Can I be prosecuted for comments on the Internet?
Just a few years ago, it was uncommon for someone to be prosecuted for content posted on the Internet. However, since cyberbullying is now so prevalent, law enforcement is stepping up investigations where victims are threatened, harassed or stalked online or by cellphone. There have been a number of cyberbullying cases in recent years where teens faced various charges for their online bullying.
Joshua* was a 17-year-old student in North Carolina. A few days after the Columbine killings in 1999, he posted “The End is Near” on the school’s screensaver. He was charged with communicating a threat and a jury found him guilty. He was sentenced to 45 days in jail, one and a half years probation and 48 hours of community service. On appeal the court reversed the conviction ruling that there was no evidence of a willful threat to injure anyone or damage property.
In January, 2011, two North Carolina teens were charged with misdemeanor cyberbullying. Justin Ray Jackson, 17, and Joshua Aaron Temple, 18, created a Facebook page where they threatened a 15-year-old classmate. They wrote that they were going to harm the boy and Jackson added “that he was bringing a gun to school to hunt [the teen].” North Carolina law makes it a crime to intimidate or torment a minor by use of the Internet. Temple and Jackson were released to their parents with a court date in March, 2011. They were both suspended from school for ten days.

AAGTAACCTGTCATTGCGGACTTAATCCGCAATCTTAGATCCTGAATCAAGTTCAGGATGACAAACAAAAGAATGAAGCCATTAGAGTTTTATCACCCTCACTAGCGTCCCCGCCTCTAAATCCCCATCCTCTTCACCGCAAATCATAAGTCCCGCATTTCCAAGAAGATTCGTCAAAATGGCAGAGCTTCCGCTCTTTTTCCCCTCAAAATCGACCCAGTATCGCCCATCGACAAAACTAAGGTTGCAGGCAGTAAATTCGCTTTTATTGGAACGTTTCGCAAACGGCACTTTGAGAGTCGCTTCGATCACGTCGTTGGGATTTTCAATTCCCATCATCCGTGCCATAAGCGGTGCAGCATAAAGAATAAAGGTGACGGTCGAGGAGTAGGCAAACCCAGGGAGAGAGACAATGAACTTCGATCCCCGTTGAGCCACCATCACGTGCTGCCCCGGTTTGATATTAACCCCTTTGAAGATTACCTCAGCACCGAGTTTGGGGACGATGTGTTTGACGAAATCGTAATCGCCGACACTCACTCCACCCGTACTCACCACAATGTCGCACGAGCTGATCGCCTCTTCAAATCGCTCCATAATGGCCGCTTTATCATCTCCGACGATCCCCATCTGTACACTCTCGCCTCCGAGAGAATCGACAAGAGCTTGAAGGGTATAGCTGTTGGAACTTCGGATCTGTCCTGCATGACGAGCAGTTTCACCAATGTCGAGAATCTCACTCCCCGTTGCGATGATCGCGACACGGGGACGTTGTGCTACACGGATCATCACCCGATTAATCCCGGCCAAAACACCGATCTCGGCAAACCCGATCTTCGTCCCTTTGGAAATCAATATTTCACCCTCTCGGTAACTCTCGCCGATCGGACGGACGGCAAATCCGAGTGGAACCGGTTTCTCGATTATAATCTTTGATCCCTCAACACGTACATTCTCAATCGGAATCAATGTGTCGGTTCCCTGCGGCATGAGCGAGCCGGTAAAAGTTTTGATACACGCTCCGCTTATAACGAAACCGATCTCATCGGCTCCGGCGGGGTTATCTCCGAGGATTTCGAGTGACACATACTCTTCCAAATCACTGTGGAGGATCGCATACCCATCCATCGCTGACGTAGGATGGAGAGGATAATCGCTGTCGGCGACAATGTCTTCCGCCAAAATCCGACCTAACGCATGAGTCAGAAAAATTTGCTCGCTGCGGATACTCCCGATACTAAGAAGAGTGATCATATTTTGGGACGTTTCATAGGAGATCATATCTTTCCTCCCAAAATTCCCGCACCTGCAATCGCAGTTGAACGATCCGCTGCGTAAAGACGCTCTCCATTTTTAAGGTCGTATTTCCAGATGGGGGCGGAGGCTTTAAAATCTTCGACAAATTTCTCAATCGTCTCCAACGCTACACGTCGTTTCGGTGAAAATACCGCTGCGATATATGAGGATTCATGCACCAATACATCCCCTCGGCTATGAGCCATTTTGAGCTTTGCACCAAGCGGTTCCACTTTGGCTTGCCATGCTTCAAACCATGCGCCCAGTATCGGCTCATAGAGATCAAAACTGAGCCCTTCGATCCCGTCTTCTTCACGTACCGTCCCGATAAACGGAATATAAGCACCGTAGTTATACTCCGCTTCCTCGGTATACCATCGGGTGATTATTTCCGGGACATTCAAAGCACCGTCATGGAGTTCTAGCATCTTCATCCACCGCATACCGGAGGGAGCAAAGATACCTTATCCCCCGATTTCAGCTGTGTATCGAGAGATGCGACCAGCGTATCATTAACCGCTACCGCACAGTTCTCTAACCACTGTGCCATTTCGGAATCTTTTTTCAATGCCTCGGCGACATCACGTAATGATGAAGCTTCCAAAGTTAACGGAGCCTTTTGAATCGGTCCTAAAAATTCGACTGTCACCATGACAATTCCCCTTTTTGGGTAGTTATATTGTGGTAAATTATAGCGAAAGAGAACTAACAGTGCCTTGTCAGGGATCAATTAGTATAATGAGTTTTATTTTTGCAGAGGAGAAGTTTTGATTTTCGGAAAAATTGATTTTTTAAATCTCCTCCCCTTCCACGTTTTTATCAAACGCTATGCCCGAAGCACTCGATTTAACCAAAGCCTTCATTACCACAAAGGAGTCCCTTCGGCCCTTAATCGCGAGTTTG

Ian** was a 16-year-old student at Milford High School in Utah. On a webpage at home he criticized his teachers, classmates and principal. The police were called and Ian was charged with libel, which is an unjust statement that exposes someone to public contempt or ridicule.
The charges were dismissed by the court because the state law defining libel was too broad and ambiguous. Ian was lucky and hopefully learned something about the legal system. Although not perfect, it can disrupt your life even when no criminal intent exists.
Take a look at “8 Florida teens face prison for video assault“ for the story about Victoria Lindsay (age 16) who was beaten on March 30, 2008 by a group of classmates. The incident was videotaped for posting on YouTube and MySpace.
All of the teens were charged and faced trial as adults. Charges were dropped against three of them due to insufficient evidence. In 2009, the remaining five girls entered guilty pleas and were sentenced to probation, community service hours and restitution. One of them received 15 days in jail. (Photo from Tampa Bay online)
Learn more about online comments that may or may not be protected under Internet freedom of speech.
*State v. Mortimer, 542 S.E.2d 330 (2001)
**I.M.L. v. State of Utah, 61 P.3d 1038 (2002).